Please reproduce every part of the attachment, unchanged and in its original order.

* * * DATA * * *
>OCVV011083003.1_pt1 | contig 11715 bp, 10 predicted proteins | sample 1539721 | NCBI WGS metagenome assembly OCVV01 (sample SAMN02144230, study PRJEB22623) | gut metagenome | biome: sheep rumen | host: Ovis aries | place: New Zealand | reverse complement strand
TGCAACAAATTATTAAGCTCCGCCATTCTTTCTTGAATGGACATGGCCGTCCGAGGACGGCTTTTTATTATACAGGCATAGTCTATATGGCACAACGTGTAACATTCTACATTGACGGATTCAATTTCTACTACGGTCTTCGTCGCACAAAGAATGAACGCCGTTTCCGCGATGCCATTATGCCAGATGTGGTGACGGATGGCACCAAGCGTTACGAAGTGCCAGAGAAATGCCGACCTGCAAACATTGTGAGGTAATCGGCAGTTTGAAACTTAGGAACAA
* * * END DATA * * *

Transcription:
>OCVV011083003.1_pt1 | contig 11715 bp, 10 predicted proteins | sample 1539721 | NCBI WGS metagenome assembly OCVV01 (sample SAMN02144230, study PRJEB22623) | gut metagenome | biome: sheep rumen | host: Ovis aries | place: New Zealand | reverse complement strand
TGCAACAAATTATTAAGCTCCGCCATTCTTTCTTGAATGGACATGGCCGTCCGAGGACGGCTTTTTATTATACAGGCATAGTCTATATGGCACAACGTGTAACATTCTACATTGACGGATTCAATTTCTACTACGGTCTTCGTCGCACAAAGAATGAACGCCGTTTCCGCGATGCCATTATGCCAGATGTGGTGACGGATGGCACCAAGCGTTACGAAGTGCCAGAGAAATGCCGACCTGCAAACATTGTGAGGTAATCGGCAGTTTGAAACTTAGGAACAA